At Launch Complex 34, the eight Rocketdyne H-1 engines of Saturn C-1 SA-1 are firing. The hold down arms have not yet released. 15:06:04 UTC, 27 October 1961. (NASA)
Saturn SA-1 accelerates after liftoff, 27 October 1961. (NASA 0102626)
Saturn SA-I leaves a trail of fire from the launch pad. (NASA)

© 2018, Bryan R. Swopes

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27 October 1954

NACA's chief project test pilot for the Douglas X-3, in the cockpit of the research aircraft, circa 1954-1956. (LIFE Magazine via Jet Pilot Overseas)
NACA’s chief project test pilot for the Douglas X-3, Joe Walker, in the cockpit of the research aircraft, circa 1954-1956. (LIFE Magazine via Jet Pilot Overseas)

October 27, 1954: between August 1954 and May 1956, Joseph A. Walker, the National Advisory Committee for Aeronautics’ chief project test pilot for the Douglas X-3 supersonic research aircraft, made twenty research flights in the “Stiletto.”

On the tenth flight, 27 October, Walker took the X-3 to an altitude of 30,000 feet (9,144 meters). With the rudder centered, he put the X-3 into abrupt left aileron rolls, first at 0.92 Mach and then at Mach 1.05. Both times, the aircraft violently yawed to the right and then pitched down. Walker was able to recover before the X-3 was completely out of control.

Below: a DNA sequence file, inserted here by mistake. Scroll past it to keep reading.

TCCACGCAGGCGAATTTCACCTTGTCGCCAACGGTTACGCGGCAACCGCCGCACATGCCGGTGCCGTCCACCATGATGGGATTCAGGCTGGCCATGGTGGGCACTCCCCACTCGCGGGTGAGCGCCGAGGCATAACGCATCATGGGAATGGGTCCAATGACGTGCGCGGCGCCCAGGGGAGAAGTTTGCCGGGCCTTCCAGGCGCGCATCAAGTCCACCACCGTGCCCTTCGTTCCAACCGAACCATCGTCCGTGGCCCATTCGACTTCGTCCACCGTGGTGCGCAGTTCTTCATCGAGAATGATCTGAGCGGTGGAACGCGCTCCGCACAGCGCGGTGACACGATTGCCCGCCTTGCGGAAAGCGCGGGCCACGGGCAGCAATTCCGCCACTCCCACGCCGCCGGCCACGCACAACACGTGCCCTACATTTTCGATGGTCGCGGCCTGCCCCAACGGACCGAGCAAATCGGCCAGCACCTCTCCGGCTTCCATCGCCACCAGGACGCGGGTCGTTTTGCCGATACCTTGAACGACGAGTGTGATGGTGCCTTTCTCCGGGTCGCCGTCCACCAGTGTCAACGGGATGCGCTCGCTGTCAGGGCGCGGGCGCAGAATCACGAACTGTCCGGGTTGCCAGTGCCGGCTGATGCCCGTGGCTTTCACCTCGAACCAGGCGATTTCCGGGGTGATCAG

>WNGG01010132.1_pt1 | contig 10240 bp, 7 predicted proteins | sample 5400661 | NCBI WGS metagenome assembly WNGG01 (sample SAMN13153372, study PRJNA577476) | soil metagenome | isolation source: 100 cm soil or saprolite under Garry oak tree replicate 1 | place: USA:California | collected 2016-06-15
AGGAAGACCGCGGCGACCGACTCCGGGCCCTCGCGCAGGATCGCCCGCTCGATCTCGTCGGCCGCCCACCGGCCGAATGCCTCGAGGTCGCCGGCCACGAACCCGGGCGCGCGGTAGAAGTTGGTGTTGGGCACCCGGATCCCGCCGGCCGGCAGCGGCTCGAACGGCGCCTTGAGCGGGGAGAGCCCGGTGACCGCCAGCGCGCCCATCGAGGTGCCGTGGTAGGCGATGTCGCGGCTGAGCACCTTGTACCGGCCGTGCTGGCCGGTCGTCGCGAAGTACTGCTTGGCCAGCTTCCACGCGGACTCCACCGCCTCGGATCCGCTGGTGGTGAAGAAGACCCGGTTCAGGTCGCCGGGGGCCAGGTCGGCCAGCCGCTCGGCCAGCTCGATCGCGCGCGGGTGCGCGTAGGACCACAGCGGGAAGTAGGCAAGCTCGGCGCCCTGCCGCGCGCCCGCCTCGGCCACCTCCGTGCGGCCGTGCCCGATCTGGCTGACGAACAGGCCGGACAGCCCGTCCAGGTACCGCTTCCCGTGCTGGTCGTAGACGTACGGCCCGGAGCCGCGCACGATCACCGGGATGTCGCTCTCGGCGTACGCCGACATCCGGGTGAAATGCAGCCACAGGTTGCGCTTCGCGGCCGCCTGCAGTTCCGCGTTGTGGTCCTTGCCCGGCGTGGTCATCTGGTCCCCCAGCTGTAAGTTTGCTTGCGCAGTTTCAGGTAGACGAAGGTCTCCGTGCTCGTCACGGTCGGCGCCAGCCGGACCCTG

Screen Shot 2015-10-20 at 12.08.52
The Douglas X-3 during NACA flight testing, 1954-1956. (LIFE Magazine via Jet Pilot Overseas)

This was a new and little understood condition called inertial roll coupling. It was a result of the aircraft’s mass being concentrated within its fuselage, the gyroscopic effect of the turbojet engines and the inability of the wings and control surfaces to stabilize the airplane and overcome its rolling tendency. (Just two weeks earlier, North American Aviation’s Chief Test Pilot George S. Welch had been killed when the F-100A Super Sabre that he was testing also encountered inertial roll coupling and disintegrated.)